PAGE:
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"That's why all actors are cattle," Alfred Hitchcock concludes in his famous 1967 conversation with François Truffaut.

Directed by New York Film Festival Director Kent Jones, "Hitchcock/Truffaut" captures Truffaut's 1967 interview of Hitchcock, published in a book that has endured as an essential element of the cinematic world.

In their legendary dialogue, the two filmmakers trace the evolution of Hitchcock's films, discussing each work through an analytical lens. Through his interview, Truffaut attempts to deconstruct each Hitchcock masterpiece, looking at the cinematographic techniques Hitchcock employs, his relationships with actors, and the self-contained psychological world he constructs within each film.

"Hitchcock/Truffaut" also offers the perspectives of renowned contemporary directors including Martin Scorsese, Wes Anderson, and Richard Linklater, weaving a discussion between these modern filmmakers into the history of Hitchcock's work.

As a documentary, "Hitchcock/Truffaut" succeeds both technically and thematically. The beautiful score changes tempo and shifts tonally to suspensefully guide the audience through montages of famous scenes and images from Hitchcock's films.

Visually, the movie is a deliberate and effective combination of notorious scenes, photographs of the conversation between Hitchcock and Truffaut, and footage of Hitchcock directing on set.

Recordings of Hitchcock from the interview are played over scenes from his films that emphasize the specific techniques he discusses. For example, as he discusses the importance of spatial organization and how he utilizes empty space on screen to develop feelings of suspense and terror, a scene from "The Birds" is played, in which a terrified woman shrinks back from nothingness.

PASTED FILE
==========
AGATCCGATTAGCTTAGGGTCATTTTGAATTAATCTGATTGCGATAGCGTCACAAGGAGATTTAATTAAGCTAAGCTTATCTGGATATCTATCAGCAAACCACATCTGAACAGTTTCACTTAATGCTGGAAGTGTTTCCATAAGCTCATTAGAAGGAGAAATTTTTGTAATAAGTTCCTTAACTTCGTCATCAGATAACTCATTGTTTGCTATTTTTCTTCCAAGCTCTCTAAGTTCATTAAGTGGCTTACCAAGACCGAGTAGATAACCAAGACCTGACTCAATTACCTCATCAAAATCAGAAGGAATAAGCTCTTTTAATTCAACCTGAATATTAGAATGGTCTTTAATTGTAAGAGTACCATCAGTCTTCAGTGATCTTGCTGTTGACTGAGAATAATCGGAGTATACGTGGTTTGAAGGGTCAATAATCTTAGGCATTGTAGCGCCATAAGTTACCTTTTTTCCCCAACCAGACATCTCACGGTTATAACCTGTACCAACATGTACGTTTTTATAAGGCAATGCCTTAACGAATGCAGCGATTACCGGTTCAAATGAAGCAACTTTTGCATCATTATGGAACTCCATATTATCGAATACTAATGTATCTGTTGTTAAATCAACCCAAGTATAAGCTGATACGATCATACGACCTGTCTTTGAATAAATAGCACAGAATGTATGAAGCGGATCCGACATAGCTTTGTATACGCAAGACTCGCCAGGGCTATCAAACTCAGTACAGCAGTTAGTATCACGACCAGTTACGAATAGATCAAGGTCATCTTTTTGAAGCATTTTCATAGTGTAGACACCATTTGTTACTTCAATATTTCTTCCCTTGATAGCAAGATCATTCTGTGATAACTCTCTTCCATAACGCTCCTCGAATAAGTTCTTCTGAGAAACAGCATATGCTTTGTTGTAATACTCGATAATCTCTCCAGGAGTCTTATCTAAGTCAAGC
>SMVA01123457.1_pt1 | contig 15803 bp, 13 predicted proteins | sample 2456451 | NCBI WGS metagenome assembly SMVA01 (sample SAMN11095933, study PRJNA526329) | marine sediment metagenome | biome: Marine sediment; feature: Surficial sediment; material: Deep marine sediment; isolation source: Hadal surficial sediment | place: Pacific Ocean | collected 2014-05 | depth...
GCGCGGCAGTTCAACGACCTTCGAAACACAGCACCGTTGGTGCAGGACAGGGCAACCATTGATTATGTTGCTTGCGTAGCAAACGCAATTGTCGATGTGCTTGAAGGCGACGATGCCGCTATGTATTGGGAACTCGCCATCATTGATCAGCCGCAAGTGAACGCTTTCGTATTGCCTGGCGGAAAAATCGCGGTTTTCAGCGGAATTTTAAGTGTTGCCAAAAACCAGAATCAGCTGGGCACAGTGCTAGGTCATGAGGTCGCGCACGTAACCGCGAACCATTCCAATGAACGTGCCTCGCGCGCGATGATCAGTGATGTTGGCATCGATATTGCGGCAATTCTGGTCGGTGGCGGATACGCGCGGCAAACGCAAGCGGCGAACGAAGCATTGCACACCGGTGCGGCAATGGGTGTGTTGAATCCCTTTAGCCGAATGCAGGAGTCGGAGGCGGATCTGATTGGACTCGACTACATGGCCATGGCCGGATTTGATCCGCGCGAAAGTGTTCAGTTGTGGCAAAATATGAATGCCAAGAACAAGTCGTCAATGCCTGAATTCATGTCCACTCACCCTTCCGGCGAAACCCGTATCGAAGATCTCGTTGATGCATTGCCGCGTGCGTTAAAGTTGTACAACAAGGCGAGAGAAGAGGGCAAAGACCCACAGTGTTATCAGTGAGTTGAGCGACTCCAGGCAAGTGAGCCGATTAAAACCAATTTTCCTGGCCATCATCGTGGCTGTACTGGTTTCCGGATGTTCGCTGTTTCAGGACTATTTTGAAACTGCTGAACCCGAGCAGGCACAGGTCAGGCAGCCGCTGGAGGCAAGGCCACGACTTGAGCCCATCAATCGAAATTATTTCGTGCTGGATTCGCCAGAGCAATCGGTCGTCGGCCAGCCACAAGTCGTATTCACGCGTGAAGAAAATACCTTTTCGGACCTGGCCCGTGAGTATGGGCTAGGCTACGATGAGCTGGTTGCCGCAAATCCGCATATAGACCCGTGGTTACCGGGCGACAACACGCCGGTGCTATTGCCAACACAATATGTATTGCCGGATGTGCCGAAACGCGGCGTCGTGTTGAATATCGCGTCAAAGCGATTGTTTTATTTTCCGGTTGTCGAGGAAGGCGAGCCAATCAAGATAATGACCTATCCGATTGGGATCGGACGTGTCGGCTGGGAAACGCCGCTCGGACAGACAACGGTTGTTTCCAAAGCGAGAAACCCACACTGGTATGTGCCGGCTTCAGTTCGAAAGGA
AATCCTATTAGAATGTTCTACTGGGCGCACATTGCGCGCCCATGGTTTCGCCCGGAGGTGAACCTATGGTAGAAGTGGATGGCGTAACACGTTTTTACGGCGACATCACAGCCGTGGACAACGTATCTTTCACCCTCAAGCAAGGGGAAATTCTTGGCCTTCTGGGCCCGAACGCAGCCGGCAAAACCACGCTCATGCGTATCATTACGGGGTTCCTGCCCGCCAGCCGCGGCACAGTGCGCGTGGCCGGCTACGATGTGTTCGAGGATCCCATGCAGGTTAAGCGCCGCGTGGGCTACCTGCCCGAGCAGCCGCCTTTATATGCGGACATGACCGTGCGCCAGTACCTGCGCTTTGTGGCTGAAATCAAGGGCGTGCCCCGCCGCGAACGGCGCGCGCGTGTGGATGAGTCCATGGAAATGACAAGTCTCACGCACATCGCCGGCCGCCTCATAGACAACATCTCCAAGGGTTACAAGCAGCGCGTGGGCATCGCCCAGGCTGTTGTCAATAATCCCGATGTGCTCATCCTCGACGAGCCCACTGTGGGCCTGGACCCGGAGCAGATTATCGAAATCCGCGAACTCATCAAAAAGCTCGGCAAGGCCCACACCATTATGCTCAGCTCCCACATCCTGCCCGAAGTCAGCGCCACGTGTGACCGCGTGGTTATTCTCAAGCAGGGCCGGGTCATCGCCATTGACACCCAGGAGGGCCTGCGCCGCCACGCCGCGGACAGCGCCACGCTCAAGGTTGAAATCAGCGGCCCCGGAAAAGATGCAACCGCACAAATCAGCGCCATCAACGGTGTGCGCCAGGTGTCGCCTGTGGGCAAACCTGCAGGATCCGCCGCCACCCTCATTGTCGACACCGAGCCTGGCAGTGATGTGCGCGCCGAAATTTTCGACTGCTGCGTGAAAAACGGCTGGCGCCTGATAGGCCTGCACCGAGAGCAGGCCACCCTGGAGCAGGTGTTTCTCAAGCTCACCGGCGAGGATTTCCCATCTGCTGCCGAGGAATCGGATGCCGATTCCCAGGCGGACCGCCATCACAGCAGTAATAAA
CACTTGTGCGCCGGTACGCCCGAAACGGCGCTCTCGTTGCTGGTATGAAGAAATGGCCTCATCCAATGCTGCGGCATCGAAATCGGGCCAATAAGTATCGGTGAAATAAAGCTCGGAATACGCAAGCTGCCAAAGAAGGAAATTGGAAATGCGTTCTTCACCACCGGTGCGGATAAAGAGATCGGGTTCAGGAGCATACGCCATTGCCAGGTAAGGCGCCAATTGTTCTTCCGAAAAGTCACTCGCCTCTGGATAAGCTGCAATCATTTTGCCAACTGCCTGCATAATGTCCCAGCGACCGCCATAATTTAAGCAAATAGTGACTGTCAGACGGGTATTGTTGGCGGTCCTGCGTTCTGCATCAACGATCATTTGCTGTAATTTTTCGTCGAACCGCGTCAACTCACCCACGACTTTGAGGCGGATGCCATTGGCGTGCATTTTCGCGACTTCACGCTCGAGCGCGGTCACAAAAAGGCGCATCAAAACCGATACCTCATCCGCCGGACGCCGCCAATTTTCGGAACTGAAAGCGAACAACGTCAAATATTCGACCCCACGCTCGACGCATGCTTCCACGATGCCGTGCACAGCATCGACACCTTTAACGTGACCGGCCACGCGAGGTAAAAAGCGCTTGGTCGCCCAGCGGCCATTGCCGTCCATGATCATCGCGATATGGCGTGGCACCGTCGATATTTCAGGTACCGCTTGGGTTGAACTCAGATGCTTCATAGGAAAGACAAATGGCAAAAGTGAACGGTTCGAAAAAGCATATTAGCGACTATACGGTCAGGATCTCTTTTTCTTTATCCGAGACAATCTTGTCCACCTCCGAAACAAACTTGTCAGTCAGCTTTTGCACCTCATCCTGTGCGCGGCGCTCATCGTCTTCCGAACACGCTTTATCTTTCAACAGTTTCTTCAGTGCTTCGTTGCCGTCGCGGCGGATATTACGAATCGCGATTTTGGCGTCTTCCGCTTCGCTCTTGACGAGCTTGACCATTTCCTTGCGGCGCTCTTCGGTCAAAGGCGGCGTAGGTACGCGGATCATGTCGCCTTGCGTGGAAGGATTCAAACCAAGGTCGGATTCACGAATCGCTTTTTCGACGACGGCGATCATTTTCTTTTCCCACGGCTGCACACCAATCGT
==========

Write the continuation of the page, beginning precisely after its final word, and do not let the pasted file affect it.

The interplay of Hitchcock's cinematographic explanations and the thematic and psychological analyses from the contemporary director panel almost creates a new dialogue. Though Hitchcock is obviously not speaking to Scorsese and Anderson, the juxtaposition of his ideas and their commentary creates an exciting discourse between vastly different artists.

The documentary focuses on several of Hitchcock's most innovative and praised films, including "The Birds," "Vertigo," and "Psycho." Jones establishes these classics not only in terms of technical achievement, but also in the context of important filmic concepts like auteurism, fetishized objects, and cinema poetry.

One of the most stimulating aspects of the documentary's discussion revolves around Hitchcock's infusion of his own personality, including his fears, fetishes, and fascinations, into his films. As someone who explores his own fears to the point of perverse fascination, Hitchcock incorporates his subconscious with the psychological underpinnings of his characters and narratives. This phenomenon allows his filmic worlds to take on a remarkable, dreamlike quality.

"Hitchcock/Truffaut" presents a unique cinematic experience, where elements of film history and directorial technique are surrounded by beautiful and terrifying visual feats. This documentary delves into the technical, narrative, and psychological elements of a Hitchcock film with fascinating detail and relevance.

Director Kent Jones is hosting a screening of his "Hitchcock/Truffaut" on Thursday, Nov. 19 at Dodge Hall.

alec.donelian@columbiaspectator.com | @ColumbiaSpec

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